You might find the Olive Whip Snake prowling near water sources during the day, so keep a keen eye out! Be alert around trees and shrubs, too, because it’s an adept climber.
The Olive Grass Snake is not nearly as venomous as the Black Mamba, but it often gets mistaken for one. This is due to its size and tendency to lift its forebody off the ground to an impressive height. Its food sources are also similar to the Black Mamba: lizards, rodents, frogs, and fellow venomous snakes.
Despite its weight, the Olive Grass Snake moves incredibly fast. And while it prefers a speedy retreat when sensing danger, it may choose to lunge and bite. Fortunately, its venom is mild for humans.
#10. Brown House Snake
- Boaedon fuliginosus
Also known as the Common African House Snake, Sooty House Snake, Black House Snake, Olive House Snake
- Adults average a length of 60-150 cm (24-59 in).
- Juveniles are solid black, while adults are dark brown or gray with faint stripes and spots.
- The scales are smooth and iridescent, appearing white when they reflect light.
- Its body is thinner at the sides.
The Brown House Snake is one of the most common snakes in Namibia.
Its name hints at its habit of visiting homes, which is where most people see this species. However, this nocturnal snake can also thrive in woodlands, savannas, scrublands, and grasslands.
Brown House Snakes seek small mammals and reptiles as a food source. They put their prey into a stranglehold and swallow them whole without chewing. They particularly enjoy mice, so if you’re dealing with an infestation, these snakes might be nearby.
Luckily, the Brown House Snake is non-venomous and timid. It’s likely to flee or curl up tightly into a corner if threatened.
#11. Horned Adder
- Bitis caudalis
Also known as Horned Puff Adder, Horned Viper, Sidewinding Adder, Common Single-horned Adder
- Adults are 30-51 cm (12-20 in) long.
- Body coloration appears in shades of brown, gray, yellow, and red.
- Males have more vibrant colors, while females are significantly larger.
Horned Adders are one of the smallest snakes in Namibia, but they are fierce when disturbed.
This species owes its common name to the prominent horn-like scale above each eye. Horned Adders inhabit scrublands and semi-deserts because their repetitive sidewinding motion is efficient in sandy terrain.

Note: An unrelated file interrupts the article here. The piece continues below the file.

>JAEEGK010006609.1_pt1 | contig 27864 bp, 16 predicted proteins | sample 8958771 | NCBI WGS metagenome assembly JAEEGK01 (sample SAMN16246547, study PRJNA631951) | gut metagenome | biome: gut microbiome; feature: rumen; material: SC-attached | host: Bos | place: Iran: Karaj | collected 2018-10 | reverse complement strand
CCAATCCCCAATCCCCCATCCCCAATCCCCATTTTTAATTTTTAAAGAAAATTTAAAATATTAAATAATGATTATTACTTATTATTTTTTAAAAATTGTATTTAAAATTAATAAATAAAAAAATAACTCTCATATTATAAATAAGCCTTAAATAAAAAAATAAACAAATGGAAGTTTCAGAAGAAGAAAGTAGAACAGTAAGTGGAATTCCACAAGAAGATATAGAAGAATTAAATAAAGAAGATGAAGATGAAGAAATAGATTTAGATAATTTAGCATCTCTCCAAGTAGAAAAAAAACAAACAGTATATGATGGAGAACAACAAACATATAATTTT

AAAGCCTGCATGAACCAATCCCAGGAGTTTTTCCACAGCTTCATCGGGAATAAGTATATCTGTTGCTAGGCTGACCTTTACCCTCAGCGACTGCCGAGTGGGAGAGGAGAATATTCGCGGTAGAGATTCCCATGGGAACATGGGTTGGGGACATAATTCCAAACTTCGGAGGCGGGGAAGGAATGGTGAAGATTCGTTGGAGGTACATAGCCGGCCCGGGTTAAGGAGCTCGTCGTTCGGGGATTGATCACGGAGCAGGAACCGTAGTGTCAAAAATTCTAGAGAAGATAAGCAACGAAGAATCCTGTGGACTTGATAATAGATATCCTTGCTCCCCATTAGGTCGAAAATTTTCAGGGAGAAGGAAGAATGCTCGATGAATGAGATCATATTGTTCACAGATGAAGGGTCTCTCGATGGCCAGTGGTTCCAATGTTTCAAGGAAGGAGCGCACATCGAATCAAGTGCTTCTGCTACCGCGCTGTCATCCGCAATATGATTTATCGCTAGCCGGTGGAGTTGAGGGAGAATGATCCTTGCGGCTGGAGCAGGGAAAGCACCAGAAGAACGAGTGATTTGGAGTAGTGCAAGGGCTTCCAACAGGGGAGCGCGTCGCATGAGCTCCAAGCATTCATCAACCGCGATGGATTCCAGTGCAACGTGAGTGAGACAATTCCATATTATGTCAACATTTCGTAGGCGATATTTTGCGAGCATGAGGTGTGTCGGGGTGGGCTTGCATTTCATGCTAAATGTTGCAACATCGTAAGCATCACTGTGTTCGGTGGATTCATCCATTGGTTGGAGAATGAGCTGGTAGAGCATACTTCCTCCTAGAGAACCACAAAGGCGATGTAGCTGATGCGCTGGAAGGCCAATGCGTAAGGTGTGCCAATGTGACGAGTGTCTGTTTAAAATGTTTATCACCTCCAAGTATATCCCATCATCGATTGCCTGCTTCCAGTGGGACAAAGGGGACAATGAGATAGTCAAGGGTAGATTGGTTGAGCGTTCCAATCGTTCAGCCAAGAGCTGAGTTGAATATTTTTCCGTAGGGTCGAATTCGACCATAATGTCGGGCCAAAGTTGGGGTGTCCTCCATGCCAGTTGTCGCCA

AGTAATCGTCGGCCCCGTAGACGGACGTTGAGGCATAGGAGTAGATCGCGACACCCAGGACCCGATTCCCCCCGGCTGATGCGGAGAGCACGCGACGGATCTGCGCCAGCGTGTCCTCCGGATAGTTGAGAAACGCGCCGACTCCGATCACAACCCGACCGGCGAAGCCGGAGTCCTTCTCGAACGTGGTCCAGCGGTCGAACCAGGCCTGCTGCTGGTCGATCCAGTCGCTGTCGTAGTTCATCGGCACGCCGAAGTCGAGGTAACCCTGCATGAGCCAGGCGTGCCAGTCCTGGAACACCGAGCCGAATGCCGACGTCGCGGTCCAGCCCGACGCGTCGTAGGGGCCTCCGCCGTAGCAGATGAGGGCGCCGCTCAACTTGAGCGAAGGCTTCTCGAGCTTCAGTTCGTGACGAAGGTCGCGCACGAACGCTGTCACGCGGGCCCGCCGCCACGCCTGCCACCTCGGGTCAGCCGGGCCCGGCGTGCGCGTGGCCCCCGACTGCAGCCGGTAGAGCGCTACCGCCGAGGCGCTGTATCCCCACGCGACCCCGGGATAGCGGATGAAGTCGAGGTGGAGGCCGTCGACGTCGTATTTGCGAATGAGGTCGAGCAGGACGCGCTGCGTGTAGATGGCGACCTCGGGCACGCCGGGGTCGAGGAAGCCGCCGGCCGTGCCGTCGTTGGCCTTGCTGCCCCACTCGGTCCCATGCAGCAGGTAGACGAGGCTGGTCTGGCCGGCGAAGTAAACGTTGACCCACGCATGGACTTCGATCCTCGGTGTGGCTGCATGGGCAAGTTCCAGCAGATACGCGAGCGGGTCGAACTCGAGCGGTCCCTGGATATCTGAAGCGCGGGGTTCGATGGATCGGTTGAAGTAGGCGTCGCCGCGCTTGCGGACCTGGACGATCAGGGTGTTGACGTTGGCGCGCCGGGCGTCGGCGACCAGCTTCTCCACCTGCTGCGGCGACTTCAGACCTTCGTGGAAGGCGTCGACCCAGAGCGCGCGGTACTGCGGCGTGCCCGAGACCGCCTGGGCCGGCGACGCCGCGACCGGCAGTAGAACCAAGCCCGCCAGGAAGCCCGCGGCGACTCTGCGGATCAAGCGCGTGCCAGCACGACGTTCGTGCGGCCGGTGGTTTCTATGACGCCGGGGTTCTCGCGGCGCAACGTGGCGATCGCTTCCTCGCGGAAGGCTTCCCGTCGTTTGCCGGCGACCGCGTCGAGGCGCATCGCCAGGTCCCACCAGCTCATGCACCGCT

As an ambush predator, this adder will bury itself into the sand just deep enough for its eyes to poke out. Then, it uses its black-tipped tail to lure prey in the form of geckos, rodents, and birds. Horned Adders are most active at dusk. In the daytime, they enjoy the shade of rocks and bushes.
The venom, containing mild cytotoxins, has been known to cause serious pain and skin ulcers. Listen carefully for angry hisses as you might accidentally cross paths with a Horned Adder already in striking position!
#12. Twig Snake
- Thelotornis capensis
Also known as Cape Twig Snake, Savanna Vine Snake, Southern Bird Snake, Cape Twig Snake
- These are slender snakes with very long tails, measuring 100-168 cm (39-66 in) in total length.
- Look for a flattened bluish-green head, keyhole-shaped pupils, large black fangs, and a reddish-black tongue.
- Body coloration is brown or gray with blotches.
As the name suggests, you might mistake this snake in Namibia for a twig!
Twig Snakes hang perfectly still on branches of low shrubs, waiting for passing chameleons, frogs, and birds. They are patient predators and can maintain this posture for hours. When disturbed, they inflate their necks like a balloon as a scare tactic.
Take great care when trekking through coastal forests and woodlands. Its coloration allows it to blend in with the bark and branches of trees. Although it’s unassuming, the Twig Snake is venomous and very dangerous.
The Twig Snake’s venom is a slow-acting poison that can cause profuse bleeding and hemorrhage. One German herpetologist named Robert Mertens died 18 days after being bitten by his pet Twig Snake. So, get quick medical treatment for a bite even if you don’t have immediate symptoms.
#13. Mole Snake
- Pseudaspis cana
- Adults grow up to 207 cm (81 in) long.
- Colors are commonly gray, red, or black on the body. The belly is white, speckled with dark spots.
- Juveniles are light brown with white zig-zags or spots.
- They use their small heads, pointed snouts, and narrow necks to hunt underground.
Look for Mole Snakes in Namibia in scrublands and mountainous regions.
You are most likely to find one near rodent burrows where it spends the day foraging for its next meal. In fact, this species was named after the Golden Moles it loves to feast on.
A curious quirk of this muscular snake is that it’s viviparous. So instead of laying eggs as most reptiles do, the Mole Snake will give birth to live babies. Incredibly, a single mole snake can give birth to up to 95 babies at once!
Mole Snakes may be non-venomous, but you should still be careful if handling one. With strong, very sharp teeth, they can inflict deep wounds that need stitches. In addition, they’re extremely aggressive. They are often mistaken for Cape Cobras because of their short tempers and notorious ferocity.
Do you need more help identifying a snake you saw in Africa?
If so, check out this field guide, which is full of great information!
Learn more about animals found in Namibia in these ID Guides:
Which of these snakes have you seen before in Namibia?